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The 5 best and worst things about gigging in a blues band (when you’re an academician)

For the last 16 years, I have been “supplementing” my day job as a professor by gigging in blues bands. There are advantages–that are also disadvantages–to the double life.

1. The Hours: Gigs are usually booked on weekends and evenings and don’t interfere with classes or meetings, but sometimes they run late into the night. In many college towns, the most popular drinking night is Thursday. In fact, I never saw as many students out and about in town as when I was packing up for a regular 10 p.m. to 1 a.m. gig in State College, PA. Students were everywhere, drinking, partying, falling down, and reveling, even in the snow. The down side to late night gigs is obvious: waking up early on Friday mornings when you get to bed at 2:30 or 3:00 can be tough, but there are unusual advantages to staying up late. First, you understand why your students have hacking coughs or fall asleep in class on Fridays and, therefore, are far less gullible about excuses. But oddly enough, Friday morning becomes the ideal time to schedule contentious meetings. Bleary and tired from playing until 1 and getting to bed late, Friday mornings I was often calm and patient, if slow to respond. I even deliberately scheduled a regular meeting of a senate committee I chaired on a sensitive, hot button issue at 8 a.m. Fridays because I knew that I would react slowly and keep my cool. As counterintuitive as it may seem, late night hours gigging can help productivity.

2. The People: Academics travel in restricted circles and don’t always have a chance to meet people outside of their regular orbits. Gigging forces you into unfamiliar circumstances that can be both beneficial and downright terrifying. On the positive side, you become aware of businesses (bars, restaurants, tap rooms) and how they function and connect with social networks in your community that you would otherwise never know about. You play county fairs, sleazy bars, fundraisers for bikers, as well as restaurants, tasting rooms, and popular drinking establishments. How else would I have ever learned that Alcoholics-Anonymous-style biker groups raise money for childhood burn victims (“send the burnt kids to camp”) or that winemaking is often a sideline for folks, like gigging is for me? The human connections include bandmates found on Craig’s List. Band members (and departmental colleagues) are like family members — you love them and you hate them. Problems with alcohol, pornography, anger, or a belief that you were abducted and probed by extraterrestrials all eventually surface. Meeting and interacting with a wider circle of people grounds me and, I believe, makes me a better teacher and colleague. At the very least, a little hardened by the road, certain looks of surprise and astonishment definitely cross my face less frequently in faculty meetings.

3. The Places: Gigs take me to areas that I didn’t know existed: small towns, remote areas, and sketchy sections of local cities. Traveling to new places can be rewarding: you learn about local festivals and traditions by being welcomed to entertain at events. Traveling can also be frightening. Scoping out a venue surrounded by strip clubs, with signs posted with warnings about carrying knives and guns, with a dance floor surrounded by chain-link fence, and giant subwoofers in the stage is intimidating. And sometimes you make the mistake of booking a gig sight unseen. I’ll never forget a western bar we played with a special room off the main bar. At the doorway to this room that was separated off by a curtain stood an ATM. Inside, there was a pole in the center with Naugahyde Barcaloungers arranged in a circle around it. At least it was empty.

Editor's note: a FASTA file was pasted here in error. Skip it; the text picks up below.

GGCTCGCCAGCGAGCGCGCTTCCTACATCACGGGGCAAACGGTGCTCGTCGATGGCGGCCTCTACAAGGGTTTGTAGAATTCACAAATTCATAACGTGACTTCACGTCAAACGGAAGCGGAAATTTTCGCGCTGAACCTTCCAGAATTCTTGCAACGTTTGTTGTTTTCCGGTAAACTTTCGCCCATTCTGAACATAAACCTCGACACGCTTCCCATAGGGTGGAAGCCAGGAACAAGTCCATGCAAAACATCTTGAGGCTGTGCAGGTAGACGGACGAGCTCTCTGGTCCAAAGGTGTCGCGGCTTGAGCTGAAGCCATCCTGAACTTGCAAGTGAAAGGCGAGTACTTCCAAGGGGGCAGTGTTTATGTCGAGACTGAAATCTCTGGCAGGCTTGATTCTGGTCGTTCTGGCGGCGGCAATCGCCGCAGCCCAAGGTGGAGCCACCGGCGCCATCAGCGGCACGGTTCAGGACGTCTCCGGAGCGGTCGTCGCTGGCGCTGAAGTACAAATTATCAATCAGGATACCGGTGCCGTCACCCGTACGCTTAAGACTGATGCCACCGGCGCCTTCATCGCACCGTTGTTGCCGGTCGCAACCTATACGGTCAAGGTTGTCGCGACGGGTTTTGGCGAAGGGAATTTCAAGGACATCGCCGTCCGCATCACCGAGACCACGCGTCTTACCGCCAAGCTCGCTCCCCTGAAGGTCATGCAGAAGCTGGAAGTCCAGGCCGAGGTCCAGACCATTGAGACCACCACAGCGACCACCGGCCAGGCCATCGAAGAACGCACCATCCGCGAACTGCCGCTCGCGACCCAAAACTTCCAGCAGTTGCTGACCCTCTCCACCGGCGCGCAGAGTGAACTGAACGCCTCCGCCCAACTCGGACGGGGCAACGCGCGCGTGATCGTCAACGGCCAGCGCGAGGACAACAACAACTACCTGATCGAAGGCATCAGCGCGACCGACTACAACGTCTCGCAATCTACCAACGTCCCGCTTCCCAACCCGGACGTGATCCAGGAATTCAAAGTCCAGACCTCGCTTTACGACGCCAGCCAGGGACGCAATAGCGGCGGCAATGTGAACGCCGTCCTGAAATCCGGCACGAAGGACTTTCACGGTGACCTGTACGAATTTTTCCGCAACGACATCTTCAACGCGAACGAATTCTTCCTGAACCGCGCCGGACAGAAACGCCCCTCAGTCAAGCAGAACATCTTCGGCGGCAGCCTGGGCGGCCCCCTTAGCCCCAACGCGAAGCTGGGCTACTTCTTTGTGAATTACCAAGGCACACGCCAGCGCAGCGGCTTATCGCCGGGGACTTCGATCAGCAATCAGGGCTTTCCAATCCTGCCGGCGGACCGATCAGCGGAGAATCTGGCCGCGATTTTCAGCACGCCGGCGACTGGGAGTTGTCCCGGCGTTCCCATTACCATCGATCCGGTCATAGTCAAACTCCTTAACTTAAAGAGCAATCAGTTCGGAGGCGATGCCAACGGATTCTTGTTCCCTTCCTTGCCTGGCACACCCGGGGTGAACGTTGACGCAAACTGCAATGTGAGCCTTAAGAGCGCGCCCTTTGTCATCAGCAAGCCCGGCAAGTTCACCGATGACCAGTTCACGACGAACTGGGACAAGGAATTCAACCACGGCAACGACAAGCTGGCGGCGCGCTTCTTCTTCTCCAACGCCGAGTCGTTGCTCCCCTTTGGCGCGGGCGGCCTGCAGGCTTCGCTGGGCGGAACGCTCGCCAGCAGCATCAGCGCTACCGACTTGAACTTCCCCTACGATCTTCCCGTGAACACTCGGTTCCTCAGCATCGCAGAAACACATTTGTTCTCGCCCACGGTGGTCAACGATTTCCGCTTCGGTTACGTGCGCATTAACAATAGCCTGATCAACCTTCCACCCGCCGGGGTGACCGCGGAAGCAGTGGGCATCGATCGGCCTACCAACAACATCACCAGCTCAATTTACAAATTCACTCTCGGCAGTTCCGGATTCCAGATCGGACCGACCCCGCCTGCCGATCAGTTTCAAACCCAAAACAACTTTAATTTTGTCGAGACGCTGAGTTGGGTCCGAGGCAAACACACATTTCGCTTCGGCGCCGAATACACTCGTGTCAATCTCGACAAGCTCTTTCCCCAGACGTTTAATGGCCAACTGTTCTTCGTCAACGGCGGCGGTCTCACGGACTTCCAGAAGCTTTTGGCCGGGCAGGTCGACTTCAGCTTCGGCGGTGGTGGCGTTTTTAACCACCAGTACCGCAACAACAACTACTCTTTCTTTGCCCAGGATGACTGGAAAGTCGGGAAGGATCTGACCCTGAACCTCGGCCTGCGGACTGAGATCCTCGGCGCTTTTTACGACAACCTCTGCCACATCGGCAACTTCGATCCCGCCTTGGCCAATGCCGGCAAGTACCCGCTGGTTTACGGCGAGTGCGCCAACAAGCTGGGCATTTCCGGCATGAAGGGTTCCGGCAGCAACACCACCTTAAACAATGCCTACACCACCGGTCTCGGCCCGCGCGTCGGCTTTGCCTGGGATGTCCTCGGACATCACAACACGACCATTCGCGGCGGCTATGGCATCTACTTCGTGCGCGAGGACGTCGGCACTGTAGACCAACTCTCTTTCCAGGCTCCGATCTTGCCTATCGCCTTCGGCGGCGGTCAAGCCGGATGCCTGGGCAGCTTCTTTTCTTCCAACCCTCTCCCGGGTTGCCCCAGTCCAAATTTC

Image provided by Julia Simon.

4. Being treated like the help: Academics benefit from certain privileges. We may not earn as much money as those with advanced degrees and professional training employed in the private sector, but we are comfortable and mostly don’t engage in hard labor. Gigging means you’re the hired help and this can be infuriating, but also serves as a healthy reality check. Hauling equipment — speakers, amps, instruments — is tough work. Some venues require the band to clear a space to set up. I remember restaurant owners who made us move heavy tables before every show. Sore muscles and aching backs are a good reminder that most academic work is far from the drudgery of manual labor. Sometimes gigs provide bittersweet reminders about social class. I will never forget an insurance office Christmas party we played. The boss had killed an elk hunting and was proudly serving it to his coworkers. When they sat down to the meal, the band (3 professors and an attorney) took a break and were invited to eat the leftover hors d’oeuvres outside (in December) on the patio. At least I didn’t have to eat elk.

5. Students think you’re cool: Some of my favorite moments playing occur when young people in the audience do a double take or crane their necks to check me out in the band. This is sometimes followed on the set break by a conversation that begins, “I think I had you for a class.” In the best of times, this leads to comments like “you’re bad ass” or “you’re f***ing awesome,” high praise indeed for a professor. The downside to being cool involves receiving emails that begin “hey Julia” (sic.) or being addressed in class as “hey dude.” I try to refrain from launching into an etiquette lesson (but I don’t always succeed) and attempt to convince myself that being perceived as cool might just provide sugarcoating for the bitter pill of higher education.

Of course, the best thing hands down about moonlighting as a musician is the inspiration and insight it has provided for my research in the blues.

 

Featured image credit: by Julia Simon. 

 

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